July 15, 2024
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Seasonal Allergies Are Here Again

Seasonal allergies or “hay fever” happen during certain times of the year, usually when trees, grasses and weeds release tiny pollen particles into the air. Hay fever comes by its name from hay-cutting season. Historically, this activity occurred in the summer months, around the same time many people experienced symptoms. Seasonal allergies are very common and can occur when your immune system overreacts to an outdoor allergen, such as pollen. An allergen is something that triggers an allergic response.

The most common allergens in spring are pollens from trees, especially birch, cedar, alder, horse chestnut, willow and poplar. Seasonal allergies are less common during the winter, but it is possible to experience it all year-round.

You may also react to indoor allergens, such as mold or pet dander. Symptoms of seasonal allergies range from mild to severe. The most common include: sneezing, runny or stuffy nose, watery and itchy eyes, itchy sinuses, throat or ear canals, ear congestion and post-nasal drip. Less common symptoms include: headache, shortness of breath, wheezing and coughing.

Many people with hay fever also have asthma. If you have both hay fever and asthma, your seasonal allergens may trigger an asthma attack.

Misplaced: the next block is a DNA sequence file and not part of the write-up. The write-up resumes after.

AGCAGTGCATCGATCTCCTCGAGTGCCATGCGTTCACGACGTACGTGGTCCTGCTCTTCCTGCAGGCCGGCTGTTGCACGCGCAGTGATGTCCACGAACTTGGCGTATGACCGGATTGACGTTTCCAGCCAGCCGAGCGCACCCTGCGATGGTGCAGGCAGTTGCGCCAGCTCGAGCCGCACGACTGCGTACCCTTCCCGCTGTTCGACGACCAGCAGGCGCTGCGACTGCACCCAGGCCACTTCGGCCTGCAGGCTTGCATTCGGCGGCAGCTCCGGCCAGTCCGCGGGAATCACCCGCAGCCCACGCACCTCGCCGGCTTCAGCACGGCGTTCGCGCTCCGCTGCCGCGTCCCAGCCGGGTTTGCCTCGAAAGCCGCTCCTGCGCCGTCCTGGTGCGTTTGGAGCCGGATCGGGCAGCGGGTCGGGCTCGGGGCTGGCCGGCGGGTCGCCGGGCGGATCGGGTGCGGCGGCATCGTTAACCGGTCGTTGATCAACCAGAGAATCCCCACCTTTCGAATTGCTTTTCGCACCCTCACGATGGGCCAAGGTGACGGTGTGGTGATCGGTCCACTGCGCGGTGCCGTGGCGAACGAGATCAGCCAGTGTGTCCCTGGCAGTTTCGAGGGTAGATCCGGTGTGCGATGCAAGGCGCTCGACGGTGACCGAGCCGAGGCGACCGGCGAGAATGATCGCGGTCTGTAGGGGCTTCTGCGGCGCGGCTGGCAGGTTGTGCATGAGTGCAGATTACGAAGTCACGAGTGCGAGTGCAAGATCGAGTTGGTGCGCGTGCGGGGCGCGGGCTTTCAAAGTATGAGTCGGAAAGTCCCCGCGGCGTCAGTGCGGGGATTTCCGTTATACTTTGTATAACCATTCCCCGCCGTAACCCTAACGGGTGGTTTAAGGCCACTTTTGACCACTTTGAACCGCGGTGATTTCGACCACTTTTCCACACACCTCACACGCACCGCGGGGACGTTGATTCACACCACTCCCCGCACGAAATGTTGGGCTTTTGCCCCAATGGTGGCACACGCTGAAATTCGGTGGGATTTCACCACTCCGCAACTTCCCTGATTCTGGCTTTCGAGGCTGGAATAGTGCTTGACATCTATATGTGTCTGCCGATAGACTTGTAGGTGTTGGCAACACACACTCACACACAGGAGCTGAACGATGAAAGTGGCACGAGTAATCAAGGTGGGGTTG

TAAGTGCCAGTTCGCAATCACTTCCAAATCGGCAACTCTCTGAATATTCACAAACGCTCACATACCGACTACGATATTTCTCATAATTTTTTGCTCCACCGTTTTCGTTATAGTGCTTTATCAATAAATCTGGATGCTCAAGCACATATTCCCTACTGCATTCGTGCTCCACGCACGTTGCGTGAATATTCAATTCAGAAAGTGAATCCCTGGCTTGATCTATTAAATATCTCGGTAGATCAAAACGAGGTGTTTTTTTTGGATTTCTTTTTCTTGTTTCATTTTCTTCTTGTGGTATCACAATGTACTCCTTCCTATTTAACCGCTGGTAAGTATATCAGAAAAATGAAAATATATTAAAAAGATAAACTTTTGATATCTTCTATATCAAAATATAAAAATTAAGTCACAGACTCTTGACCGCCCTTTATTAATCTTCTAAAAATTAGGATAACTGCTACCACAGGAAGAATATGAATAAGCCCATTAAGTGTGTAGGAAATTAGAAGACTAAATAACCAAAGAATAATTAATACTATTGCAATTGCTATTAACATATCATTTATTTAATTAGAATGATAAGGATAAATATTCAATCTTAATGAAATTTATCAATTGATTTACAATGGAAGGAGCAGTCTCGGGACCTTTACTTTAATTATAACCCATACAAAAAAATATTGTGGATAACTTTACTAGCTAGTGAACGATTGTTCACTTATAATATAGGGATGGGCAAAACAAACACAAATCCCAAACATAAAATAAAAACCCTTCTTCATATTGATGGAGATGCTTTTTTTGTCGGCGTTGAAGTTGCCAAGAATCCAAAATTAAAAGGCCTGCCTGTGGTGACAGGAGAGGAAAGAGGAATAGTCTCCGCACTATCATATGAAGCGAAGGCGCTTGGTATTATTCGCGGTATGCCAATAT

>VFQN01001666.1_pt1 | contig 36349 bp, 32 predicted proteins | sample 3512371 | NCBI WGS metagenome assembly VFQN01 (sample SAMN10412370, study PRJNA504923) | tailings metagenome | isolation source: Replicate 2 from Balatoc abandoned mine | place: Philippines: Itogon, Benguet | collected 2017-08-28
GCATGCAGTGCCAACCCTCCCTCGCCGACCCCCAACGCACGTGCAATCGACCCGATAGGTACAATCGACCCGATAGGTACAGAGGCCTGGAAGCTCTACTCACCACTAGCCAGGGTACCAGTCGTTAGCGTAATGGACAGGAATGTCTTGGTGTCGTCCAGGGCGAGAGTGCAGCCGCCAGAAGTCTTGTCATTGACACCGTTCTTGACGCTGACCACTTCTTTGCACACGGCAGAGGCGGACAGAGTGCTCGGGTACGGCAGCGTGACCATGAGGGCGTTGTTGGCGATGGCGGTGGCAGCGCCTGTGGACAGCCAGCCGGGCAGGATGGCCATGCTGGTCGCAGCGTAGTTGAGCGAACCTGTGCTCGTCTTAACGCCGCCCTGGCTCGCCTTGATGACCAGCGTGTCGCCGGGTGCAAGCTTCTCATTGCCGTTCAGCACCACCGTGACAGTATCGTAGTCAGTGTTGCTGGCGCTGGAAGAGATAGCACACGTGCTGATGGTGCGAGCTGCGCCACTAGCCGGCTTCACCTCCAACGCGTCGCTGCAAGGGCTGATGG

The best medicine for hay fever and year-round allergy is avoidance of allergens that trigger symptoms for you.

You can take some steps to avoid seasonal allergens. For example, use an air conditioner with a HEPA filter to cool your home in summer, rather than ceiling fans. Check your local weather network for pollen forecasts, and try to stay indoors when pollen counts are high. At times of year when your hay fever is active:

Keep your windows shut.

Limit your time outdoors.

Consider wearing a dust mask when you’re outside, especially on windy days.

When you cannot avoid the allergens, other treatments are available, which are:

Over-the-counter decongestants and antihistamines, such as cetirizine and combination medications containing acetaminophen, diphenhydramine and phenylephrine.

Prescription medications, such as steroid nasal sprays.

In severe cases, your doctor may recommend allergy shots. They’re a type of immunotherapy that can help desensitize your immune system to allergens.

Few studies have been done on alternative treatments for hay fever. Some people believe the following alternative treatments may provide relief:

Quercetin, a flavonoid that gives fruits and vegetables color.

Lactobacillus acidophilus, the “friendly” bacteria found in yogurt.

Spirulina, a type of blue-green algae.

Vitamin C, which has some antihistamine properties.

More research is needed to learn if these alternative treatments are effective.

At Parkview Pharmacy, we are happy to address all your seasonal allergy concerns and questions.


Paris Pournazari, PharmD, is a pharmacist at Parkview Pharmacy.

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